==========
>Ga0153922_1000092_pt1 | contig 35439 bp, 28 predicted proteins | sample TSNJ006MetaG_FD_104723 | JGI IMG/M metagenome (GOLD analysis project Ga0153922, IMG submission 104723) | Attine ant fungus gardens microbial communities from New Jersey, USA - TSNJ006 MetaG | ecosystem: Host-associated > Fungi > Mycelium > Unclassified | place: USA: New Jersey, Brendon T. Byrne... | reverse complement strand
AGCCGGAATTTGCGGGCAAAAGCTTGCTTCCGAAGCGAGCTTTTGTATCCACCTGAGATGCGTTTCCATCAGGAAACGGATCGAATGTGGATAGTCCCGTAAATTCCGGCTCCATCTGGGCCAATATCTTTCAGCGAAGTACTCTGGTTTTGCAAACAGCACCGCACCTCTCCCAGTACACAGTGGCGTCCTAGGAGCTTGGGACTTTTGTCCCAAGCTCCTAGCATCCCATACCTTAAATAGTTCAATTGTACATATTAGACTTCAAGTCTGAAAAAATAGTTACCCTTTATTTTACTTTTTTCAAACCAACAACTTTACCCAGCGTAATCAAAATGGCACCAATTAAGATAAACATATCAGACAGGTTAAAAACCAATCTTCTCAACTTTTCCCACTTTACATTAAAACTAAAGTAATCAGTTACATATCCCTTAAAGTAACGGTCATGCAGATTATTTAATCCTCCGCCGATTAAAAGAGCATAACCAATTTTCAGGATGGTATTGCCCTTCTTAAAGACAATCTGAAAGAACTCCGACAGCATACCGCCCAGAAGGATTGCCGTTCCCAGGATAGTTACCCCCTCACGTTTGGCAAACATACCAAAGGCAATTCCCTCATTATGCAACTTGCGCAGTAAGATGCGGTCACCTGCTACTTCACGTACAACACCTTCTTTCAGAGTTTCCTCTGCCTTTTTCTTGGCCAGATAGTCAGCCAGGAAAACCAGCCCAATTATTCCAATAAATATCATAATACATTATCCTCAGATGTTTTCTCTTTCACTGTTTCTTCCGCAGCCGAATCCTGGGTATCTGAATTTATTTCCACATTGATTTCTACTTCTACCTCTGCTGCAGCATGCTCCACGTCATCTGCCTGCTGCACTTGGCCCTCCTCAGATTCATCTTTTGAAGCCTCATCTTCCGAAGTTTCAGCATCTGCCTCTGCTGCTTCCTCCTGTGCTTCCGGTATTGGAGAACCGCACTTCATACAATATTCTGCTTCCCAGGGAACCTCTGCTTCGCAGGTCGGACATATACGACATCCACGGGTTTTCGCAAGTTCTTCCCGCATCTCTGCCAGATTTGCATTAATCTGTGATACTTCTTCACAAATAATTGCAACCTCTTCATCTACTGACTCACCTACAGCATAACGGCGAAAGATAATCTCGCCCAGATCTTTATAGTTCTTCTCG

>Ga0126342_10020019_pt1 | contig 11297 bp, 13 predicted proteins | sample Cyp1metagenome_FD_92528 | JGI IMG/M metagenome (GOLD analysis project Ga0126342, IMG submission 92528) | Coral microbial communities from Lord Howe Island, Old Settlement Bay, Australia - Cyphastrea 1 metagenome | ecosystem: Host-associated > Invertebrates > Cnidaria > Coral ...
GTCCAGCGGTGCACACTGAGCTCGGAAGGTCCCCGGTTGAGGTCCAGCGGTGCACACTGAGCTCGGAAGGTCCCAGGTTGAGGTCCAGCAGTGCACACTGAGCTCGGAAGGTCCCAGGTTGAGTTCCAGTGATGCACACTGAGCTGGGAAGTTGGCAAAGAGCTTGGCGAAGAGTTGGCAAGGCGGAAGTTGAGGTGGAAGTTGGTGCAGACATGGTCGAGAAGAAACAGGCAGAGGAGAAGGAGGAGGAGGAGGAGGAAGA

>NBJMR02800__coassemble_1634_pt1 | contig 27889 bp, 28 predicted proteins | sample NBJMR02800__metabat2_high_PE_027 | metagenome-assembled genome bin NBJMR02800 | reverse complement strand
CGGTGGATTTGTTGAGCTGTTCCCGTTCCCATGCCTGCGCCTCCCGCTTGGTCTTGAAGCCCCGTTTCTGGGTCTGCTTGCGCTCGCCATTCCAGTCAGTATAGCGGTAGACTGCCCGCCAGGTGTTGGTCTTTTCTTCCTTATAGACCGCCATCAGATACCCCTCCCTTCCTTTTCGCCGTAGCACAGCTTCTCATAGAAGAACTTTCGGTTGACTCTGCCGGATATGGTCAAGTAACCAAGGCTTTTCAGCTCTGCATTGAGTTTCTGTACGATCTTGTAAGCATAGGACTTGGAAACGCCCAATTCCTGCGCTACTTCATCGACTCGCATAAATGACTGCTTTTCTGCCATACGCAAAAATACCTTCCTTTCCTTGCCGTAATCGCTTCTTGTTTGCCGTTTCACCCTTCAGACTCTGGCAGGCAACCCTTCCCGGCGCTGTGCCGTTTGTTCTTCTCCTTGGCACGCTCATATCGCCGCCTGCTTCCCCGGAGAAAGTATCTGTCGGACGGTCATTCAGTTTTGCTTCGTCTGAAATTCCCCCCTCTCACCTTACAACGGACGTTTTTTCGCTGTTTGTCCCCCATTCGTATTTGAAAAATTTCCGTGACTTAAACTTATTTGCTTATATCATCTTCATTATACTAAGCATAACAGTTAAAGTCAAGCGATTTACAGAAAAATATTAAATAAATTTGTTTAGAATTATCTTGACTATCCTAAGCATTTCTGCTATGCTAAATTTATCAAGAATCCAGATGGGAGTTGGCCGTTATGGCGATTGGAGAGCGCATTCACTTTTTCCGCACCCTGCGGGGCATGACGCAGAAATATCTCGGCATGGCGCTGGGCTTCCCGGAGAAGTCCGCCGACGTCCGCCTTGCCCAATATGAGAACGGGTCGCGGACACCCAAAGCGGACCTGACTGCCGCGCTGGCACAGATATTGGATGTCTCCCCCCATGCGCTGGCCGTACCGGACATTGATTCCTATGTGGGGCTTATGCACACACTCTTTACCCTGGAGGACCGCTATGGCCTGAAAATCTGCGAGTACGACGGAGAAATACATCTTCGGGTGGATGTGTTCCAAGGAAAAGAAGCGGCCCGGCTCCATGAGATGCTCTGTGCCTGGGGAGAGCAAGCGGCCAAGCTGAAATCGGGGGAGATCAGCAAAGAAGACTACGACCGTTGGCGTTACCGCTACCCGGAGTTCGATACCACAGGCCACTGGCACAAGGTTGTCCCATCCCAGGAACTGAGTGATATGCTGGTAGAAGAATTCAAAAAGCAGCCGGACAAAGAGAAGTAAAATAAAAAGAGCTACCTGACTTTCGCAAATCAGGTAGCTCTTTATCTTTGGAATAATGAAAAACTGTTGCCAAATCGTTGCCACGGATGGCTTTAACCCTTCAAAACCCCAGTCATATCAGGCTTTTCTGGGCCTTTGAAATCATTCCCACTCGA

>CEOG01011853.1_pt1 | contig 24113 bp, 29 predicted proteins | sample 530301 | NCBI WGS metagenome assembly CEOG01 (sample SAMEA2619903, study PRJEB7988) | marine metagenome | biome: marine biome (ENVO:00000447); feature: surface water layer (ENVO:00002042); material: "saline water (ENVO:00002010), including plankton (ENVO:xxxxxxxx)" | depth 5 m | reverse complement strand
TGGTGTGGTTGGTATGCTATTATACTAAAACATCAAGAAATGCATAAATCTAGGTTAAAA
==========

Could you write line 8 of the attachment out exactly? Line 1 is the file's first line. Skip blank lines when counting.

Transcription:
TGGTGTGGTTGGTATGCTATTATACTAAAACATCAAGAAATGCATAAATCTAGGTTAAAA